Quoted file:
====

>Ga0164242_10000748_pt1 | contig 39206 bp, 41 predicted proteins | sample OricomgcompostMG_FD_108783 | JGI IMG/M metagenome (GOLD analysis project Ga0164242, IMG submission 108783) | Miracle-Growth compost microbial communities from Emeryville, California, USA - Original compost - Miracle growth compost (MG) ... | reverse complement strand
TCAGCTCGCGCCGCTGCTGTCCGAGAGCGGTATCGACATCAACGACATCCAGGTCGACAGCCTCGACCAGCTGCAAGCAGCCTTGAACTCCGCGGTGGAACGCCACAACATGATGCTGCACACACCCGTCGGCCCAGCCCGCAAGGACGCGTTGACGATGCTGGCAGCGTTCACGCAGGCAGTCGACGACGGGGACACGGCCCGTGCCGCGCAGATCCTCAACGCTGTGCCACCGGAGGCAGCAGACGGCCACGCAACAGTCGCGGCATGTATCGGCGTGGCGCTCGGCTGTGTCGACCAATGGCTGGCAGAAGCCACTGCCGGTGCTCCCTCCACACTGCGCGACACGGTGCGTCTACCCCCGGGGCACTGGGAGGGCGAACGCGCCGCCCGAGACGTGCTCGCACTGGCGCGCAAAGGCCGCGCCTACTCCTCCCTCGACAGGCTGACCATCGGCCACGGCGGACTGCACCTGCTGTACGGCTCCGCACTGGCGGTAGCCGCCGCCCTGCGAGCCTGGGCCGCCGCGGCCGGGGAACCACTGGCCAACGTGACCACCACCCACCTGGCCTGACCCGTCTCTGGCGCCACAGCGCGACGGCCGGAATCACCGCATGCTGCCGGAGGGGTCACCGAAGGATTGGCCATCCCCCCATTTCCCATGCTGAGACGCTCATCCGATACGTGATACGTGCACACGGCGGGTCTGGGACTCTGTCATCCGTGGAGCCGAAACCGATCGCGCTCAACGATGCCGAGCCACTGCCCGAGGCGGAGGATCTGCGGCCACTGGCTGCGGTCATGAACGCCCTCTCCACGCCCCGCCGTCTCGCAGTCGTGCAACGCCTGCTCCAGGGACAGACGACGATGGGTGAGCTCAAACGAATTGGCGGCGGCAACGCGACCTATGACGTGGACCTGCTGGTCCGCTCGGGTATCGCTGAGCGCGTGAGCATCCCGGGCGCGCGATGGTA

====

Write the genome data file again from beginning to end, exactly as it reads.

>Ga0164242_10000748_pt1 | contig 39206 bp, 41 predicted proteins | sample OricomgcompostMG_FD_108783 | JGI IMG/M metagenome (GOLD analysis project Ga0164242, IMG submission 108783) | Miracle-Growth compost microbial communities from Emeryville, California, USA - Original compost - Miracle growth compost (MG) ... | reverse complement strand
TCAGCTCGCGCCGCTGCTGTCCGAGAGCGGTATCGACATCAACGACATCCAGGTCGACAGCCTCGACCAGCTGCAAGCAGCCTTGAACTCCGCGGTGGAACGCCACAACATGATGCTGCACACACCCGTCGGCCCAGCCCGCAAGGACGCGTTGACGATGCTGGCAGCGTTCACGCAGGCAGTCGACGACGGGGACACGGCCCGTGCCGCGCAGATCCTCAACGCTGTGCCACCGGAGGCAGCAGACGGCCACGCAACAGTCGCGGCATGTATCGGCGTGGCGCTCGGCTGTGTCGACCAATGGCTGGCAGAAGCCACTGCCGGTGCTCCCTCCACACTGCGCGACACGGTGCGTCTACCCCCGGGGCACTGGGAGGGCGAACGCGCCGCCCGAGACGTGCTCGCACTGGCGCGCAAAGGCCGCGCCTACTCCTCCCTCGACAGGCTGACCATCGGCCACGGCGGACTGCACCTGCTGTACGGCTCCGCACTGGCGGTAGCCGCCGCCCTGCGAGCCTGGGCCGCCGCGGCCGGGGAACCACTGGCCAACGTGACCACCACCCACCTGGCCTGACCCGTCTCTGGCGCCACAGCGCGACGGCCGGAATCACCGCATGCTGCCGGAGGGGTCACCGAAGGATTGGCCATCCCCCCATTTCCCATGCTGAGACGCTCATCCGATACGTGATACGTGCACACGGCGGGTCTGGGACTCTGTCATCCGTGGAGCCGAAACCGATCGCGCTCAACGATGCCGAGCCACTGCCCGAGGCGGAGGATCTGCGGCCACTGGCTGCGGTCATGAACGCCCTCTCCACGCCCCGCCGTCTCGCAGTCGTGCAACGCCTGCTCCAGGGACAGACGACGATGGGTGAGCTCAAACGAATTGGCGGCGGCAACGCGACCTATGACGTGGACCTGCTGGTCCGCTCGGGTATCGCTGAGCGCGTGAGCATCCCGGGCGCGCGATGGTA